Il Brindisi del Poeta Astemio is the first book to explore Gabriele d'Annunzio's oenological habits in detail. Co-written by Enrico Di Carlo and Luca Bonacini (with an afterword by Andrea Grignaffini and published by Verdone Editore), it is a timely account of various correspondence and the contents of the Canteens at the Vittoriale degli Italiani. The painstaking research gave us the opportunity to discuss the genesis of the work with the author, Di Carlo, and to broaden the scope to include another, recent work dedicated to Hans Barth.

I would start with the book's pleasant title... How is it possible to toast for a teetotal poet?

I would say that it is not possible, unless the poet toasts with water. But if he toasts with water, he contravenes every rule of good manners and probably also a popular belief that toasting with water is bad luck. This evidently does not apply to d'Annunzio who could afford everything and the opposite of everything. The title of the book is an oxymoron, but it is the poet himself who is contradictory: we have a public d'Annunzio and a private one. The first is the one who drinks only water, as he pointed out to Carducci in 1901, in Bologna, only to be told 'and I drink nothing but wine', while the elderly colleague was grappling with a glass of Lambrusco. The second is the one who overindulges in front of a 'long and slender' bottle of Soave Veronese; and who gets sixty bottles, also of Soave, from Antonio Gioco, owner of the Dodici Apostoli restaurant, in Verona, in exchange for a photo of him with a dedication.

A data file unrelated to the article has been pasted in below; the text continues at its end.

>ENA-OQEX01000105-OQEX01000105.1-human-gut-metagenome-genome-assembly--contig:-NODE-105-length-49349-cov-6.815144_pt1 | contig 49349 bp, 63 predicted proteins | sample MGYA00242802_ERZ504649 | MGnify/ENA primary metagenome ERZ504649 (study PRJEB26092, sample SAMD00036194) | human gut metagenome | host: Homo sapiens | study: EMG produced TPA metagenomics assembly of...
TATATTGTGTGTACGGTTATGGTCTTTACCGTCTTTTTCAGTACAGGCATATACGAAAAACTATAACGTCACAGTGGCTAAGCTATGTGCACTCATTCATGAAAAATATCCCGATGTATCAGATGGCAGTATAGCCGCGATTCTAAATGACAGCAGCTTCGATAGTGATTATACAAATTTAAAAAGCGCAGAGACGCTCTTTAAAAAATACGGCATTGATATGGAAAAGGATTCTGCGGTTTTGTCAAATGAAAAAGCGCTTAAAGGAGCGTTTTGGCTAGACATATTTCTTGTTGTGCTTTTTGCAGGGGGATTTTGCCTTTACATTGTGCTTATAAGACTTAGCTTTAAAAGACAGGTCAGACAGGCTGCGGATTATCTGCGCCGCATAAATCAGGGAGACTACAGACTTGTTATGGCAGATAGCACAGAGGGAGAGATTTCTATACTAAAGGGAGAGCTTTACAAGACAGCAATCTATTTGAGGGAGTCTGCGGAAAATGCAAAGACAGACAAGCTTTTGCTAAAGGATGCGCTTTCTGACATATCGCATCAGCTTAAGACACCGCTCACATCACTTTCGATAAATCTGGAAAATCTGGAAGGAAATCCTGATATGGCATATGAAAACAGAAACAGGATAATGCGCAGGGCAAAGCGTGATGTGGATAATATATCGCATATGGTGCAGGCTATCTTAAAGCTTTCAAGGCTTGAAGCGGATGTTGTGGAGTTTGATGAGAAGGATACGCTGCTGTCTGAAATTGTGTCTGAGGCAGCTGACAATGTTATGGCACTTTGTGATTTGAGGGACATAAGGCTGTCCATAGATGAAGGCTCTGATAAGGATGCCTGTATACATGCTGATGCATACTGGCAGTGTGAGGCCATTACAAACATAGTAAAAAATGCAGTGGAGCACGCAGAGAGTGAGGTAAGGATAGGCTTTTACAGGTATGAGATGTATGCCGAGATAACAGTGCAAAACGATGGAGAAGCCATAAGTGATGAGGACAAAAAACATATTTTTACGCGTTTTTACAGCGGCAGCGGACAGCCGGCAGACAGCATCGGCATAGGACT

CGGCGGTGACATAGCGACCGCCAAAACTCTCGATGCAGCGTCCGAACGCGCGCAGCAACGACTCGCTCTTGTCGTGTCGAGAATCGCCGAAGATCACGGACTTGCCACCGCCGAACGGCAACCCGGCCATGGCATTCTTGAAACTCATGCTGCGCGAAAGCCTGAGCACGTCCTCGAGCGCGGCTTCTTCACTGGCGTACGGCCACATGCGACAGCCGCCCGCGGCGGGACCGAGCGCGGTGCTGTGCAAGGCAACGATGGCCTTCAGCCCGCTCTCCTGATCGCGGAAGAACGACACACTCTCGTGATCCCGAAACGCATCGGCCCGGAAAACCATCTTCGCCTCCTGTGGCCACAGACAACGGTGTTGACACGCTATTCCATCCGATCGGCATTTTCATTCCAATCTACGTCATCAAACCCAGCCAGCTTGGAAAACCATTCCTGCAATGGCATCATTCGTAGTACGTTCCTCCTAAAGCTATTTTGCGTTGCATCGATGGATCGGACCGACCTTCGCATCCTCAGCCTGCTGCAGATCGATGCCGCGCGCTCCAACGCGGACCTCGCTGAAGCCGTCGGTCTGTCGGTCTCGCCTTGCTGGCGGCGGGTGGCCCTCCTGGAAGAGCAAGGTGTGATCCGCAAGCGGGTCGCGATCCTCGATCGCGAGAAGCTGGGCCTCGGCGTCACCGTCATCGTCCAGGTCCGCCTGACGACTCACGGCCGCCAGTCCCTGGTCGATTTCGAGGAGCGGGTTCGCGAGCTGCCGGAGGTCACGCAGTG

Yours is, first and foremost, an accurate archival and historical study. How did you and Luca Bonacini go about the research and what surprises did you encounter during the drafting process? Which, among the correspondence reproduced, have - most - involved you?

We moved mainly between public and private archives. The most important document we encountered was the list of wines and spirits, present in the Vittoriale cellar, compiled by the pianist Luisa Baccara, his last muse, before the writer's death. The originality lies not in having published the list, which had been known to scholars for years, but in having worked - Bonacini - on those 295 bottles, clarifying the names of some labels (as they were transcribed in uncertain handwriting) and drawing a map of Italian and French wines, the latter five times more numerous than ours, which were still very expensive. As far as national production is concerned, it should be borne in mind that the wines that d'Annunzio dealt with in some way are distributed, from North to South, in twelve regions: in other words, the best of the oenological production of the time. He asked me about the correspondence. The most engaging for me was the one with the Abruzzese Amedeo Pomilio, creator of the liqueurs Aurum, Cerasella and Mentuccia di San Silvestro.

What do his favourite glasses and his rich cellar at the Vittoriale tell us about the tastes of the Vate? Was his relationship with alcohol, indeed, contradictory?